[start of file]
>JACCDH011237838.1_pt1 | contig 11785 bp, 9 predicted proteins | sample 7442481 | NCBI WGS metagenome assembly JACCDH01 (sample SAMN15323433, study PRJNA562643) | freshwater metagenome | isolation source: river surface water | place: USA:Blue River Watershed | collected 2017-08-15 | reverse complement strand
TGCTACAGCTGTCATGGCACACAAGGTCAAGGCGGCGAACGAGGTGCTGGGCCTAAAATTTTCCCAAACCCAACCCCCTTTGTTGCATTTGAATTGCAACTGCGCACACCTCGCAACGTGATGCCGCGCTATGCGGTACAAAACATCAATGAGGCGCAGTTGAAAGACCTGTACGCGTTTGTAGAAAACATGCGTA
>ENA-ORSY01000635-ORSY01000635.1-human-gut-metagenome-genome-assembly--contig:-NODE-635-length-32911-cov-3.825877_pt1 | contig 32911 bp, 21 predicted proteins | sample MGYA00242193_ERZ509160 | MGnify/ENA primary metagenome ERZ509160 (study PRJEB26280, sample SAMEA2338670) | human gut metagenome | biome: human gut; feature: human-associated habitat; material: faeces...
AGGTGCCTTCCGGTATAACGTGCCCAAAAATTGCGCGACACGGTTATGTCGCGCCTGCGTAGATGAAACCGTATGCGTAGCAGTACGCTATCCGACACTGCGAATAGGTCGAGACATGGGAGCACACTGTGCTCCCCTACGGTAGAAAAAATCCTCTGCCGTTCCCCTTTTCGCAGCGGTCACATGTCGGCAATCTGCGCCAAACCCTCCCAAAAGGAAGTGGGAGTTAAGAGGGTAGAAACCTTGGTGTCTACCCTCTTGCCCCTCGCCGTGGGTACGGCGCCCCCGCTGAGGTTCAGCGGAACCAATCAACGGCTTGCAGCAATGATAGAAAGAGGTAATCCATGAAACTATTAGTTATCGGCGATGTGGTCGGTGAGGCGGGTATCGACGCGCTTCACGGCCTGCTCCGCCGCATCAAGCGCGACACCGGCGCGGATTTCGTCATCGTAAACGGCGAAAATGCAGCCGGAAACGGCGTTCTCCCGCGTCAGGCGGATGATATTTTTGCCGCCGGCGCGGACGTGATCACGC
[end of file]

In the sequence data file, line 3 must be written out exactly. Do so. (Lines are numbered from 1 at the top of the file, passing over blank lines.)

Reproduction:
>ENA-ORSY01000635-ORSY01000635.1-human-gut-metagenome-genome-assembly--contig:-NODE-635-length-32911-cov-3.825877_pt1 | contig 32911 bp, 21 predicted proteins | sample MGYA00242193_ERZ509160 | MGnify/ENA primary metagenome ERZ509160 (study PRJEB26280, sample SAMEA2338670) | human gut metagenome | biome: human gut; feature: human-associated habitat; material: faeces...